Pokemon Go has taken over. It’s all over the news and within a span of weeks has been the source of so much discussion (both good and bad). Because of Pokemon go people have found a corpse, have been robbed, and even been in car accidents.
What intrigues me as a Christian when looking at this game is how it reveals the the human capacity and need to worship. Yes, many are not playing Pokemon Go, but are worshiping Pokemon Go[d]. While I do think the Gospel allows for the Christian liberty to enjoy games and entertainment there is something fundamentally different about the extremity to which Pokemon Go has swept society. Here are several observations about Pokemon Go that indicate peoples love and worship for the game:
- People steward their resources to play the game. Players are willing to spend their phone bills (and articles have even been written about how to save data in order to play more!) or even gas money to play. They will even sacrifice their time as many sacrifice sleep and other commitments to play.
- People congregate to play the game. While many see this as a positive since it is forcing people to socialize instead of staying inside and streaming media, it is also a powerful testimony to share in what we worship. The one item uniting all these people is the game! Their shared partnership in the game causes them to work together in a committed fashion.
- People proselytize others. The sheer popularity of the game has been infectious. People are writing beginner guides on how to introduce new players to the ins and outs of the game. It’s amazing how people who were never interested in Pokemon have even jumped on to the bandwagon.
- People are passionate about the game. The joy and excitement among players cannot be denied. These people are happy when they play the game. There is no doubt that their happiness is driving them to spend resources, congregate, and proselytize others.
These lives are a testament to the human capacity to worship. The Scriptures say that only the inexhaustible God of Scripture can fill the void and satisfy the human need to worship (just read Isa 40-48). Redeemed believers ought to have an even greater passion for their Savior. After all, believers fully understand the reality of their sin and certain judgment upon standing before a holy God. After all, believers understand that the only means of redemption is through Jesus Christ. This Jesus, who Scripture testifies about as being the God-man and as the God-man has lived the perfect life and died a substitutionary death for those who would fully trust in Him. After all, believers know the immense joy of Christ’s sacrificial death and the breath of new life that they receive from the Holy Spirit.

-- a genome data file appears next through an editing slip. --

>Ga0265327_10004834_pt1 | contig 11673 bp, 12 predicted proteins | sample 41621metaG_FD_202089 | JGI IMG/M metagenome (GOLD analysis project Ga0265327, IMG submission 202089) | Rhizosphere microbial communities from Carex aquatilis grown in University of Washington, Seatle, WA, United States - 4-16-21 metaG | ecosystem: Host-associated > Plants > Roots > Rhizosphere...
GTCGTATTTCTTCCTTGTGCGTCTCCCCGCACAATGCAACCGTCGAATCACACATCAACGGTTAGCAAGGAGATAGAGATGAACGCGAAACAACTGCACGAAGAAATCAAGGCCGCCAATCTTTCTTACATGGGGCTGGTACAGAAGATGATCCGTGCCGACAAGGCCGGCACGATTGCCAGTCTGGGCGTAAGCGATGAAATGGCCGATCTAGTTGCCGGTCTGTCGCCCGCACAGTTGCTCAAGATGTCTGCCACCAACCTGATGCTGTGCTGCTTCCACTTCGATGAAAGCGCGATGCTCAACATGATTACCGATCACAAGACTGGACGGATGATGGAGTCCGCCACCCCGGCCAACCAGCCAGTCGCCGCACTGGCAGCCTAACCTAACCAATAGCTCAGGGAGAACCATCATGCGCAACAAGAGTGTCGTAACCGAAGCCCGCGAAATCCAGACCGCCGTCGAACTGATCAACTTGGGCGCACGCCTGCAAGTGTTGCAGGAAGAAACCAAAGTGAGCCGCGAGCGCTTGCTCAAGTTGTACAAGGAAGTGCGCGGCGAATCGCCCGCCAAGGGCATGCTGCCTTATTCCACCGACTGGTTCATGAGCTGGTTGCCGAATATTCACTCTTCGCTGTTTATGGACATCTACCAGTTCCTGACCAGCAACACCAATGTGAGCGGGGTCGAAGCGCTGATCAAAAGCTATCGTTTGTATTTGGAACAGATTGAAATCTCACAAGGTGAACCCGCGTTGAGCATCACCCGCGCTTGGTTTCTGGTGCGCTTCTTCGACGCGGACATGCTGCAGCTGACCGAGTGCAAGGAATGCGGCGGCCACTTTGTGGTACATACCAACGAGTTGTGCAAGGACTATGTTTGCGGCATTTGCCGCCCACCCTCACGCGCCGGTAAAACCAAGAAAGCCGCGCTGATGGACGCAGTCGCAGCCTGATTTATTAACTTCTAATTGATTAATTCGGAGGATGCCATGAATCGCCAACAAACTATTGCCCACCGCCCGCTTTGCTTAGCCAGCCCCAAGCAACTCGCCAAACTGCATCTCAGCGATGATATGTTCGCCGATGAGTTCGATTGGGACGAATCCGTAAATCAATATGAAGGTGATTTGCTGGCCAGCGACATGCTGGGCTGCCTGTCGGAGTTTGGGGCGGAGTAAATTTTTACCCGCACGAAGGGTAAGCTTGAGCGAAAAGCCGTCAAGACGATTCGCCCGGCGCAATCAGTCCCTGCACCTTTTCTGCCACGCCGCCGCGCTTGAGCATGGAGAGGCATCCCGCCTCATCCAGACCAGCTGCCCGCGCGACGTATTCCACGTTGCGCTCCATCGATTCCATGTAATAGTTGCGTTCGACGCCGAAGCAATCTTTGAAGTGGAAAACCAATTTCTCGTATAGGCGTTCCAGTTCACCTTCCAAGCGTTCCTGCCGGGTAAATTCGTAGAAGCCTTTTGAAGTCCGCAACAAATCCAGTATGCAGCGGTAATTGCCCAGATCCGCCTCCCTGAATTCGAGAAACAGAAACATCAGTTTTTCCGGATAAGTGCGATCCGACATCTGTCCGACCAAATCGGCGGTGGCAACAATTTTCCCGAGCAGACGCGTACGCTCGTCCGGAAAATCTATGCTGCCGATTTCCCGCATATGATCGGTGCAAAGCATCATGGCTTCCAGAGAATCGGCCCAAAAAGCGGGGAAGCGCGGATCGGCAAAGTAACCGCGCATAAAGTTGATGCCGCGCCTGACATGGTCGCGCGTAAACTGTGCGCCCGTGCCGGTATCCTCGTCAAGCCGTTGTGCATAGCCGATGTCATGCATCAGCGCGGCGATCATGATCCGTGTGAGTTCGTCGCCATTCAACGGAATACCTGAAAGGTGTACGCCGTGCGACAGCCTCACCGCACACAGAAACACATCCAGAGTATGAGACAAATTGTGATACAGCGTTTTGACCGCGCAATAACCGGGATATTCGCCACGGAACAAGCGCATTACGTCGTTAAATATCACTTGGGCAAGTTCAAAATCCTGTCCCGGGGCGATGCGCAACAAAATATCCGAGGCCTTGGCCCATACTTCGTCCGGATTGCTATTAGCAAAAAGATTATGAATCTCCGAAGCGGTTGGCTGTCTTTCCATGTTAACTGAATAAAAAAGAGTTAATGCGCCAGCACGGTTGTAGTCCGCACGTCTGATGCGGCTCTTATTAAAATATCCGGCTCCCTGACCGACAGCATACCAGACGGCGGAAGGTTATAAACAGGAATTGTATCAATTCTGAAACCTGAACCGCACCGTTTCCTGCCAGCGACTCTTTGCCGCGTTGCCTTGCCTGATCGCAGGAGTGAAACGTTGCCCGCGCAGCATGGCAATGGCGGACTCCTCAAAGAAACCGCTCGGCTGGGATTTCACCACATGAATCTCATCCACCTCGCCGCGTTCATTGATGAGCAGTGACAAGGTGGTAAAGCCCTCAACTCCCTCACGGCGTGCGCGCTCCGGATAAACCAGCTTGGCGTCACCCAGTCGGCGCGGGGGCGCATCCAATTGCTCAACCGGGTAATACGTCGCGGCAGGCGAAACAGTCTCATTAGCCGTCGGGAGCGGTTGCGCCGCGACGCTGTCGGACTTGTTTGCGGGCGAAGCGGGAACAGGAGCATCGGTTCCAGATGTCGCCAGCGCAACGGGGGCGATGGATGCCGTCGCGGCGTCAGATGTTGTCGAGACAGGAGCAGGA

It is believers who know and understand that their primary passion and zeal in life is not directed toward an object like a video game, but towards the Lord Jesus Christ. Believers steward their time and resources for the Gospel’s sake. Believers should congregate to worship Christ. Believers should proselytize the lost sinner to cast their faith solely upon Christ. Believers should be passionate about Christ.
The day will come when the glory of the Pokemon Go will fade. It will be obsolete. It will be outdated. It will be forgotten. When that day comes many they will focus their attention on some other distraction. Perhaps another game, perhaps a relationship or maybe material possessions.
Listen and be convicted by the words of J.C. Ryle:
“You have zeal, but it is misapplied. It is all earthly: it is all about the things of time. It is not zeal for the glory of God: it is not zeal for salvation of souls. Yes: many a man has zeal for the newspaper, but not for the Bible,—zeal for the daily reading of the Times, but no zeal for the daily reading of God’s blessed Word. Many a man has zeal for the account book and the business book, but no zeal about the book of life and the last great account,—zeal about Australian and Californian gold, but no zeal about the unsearchable riches of Christ. Many a man has zeal about his earthly concerns,—his family, his pleasures, his daily pursuits; but no zeal about God, and heaven, and eternity” (Ryle, pp. 192-93).
For the believer, “For to me, to live is Christ, to die is gain” (Phil 1:21).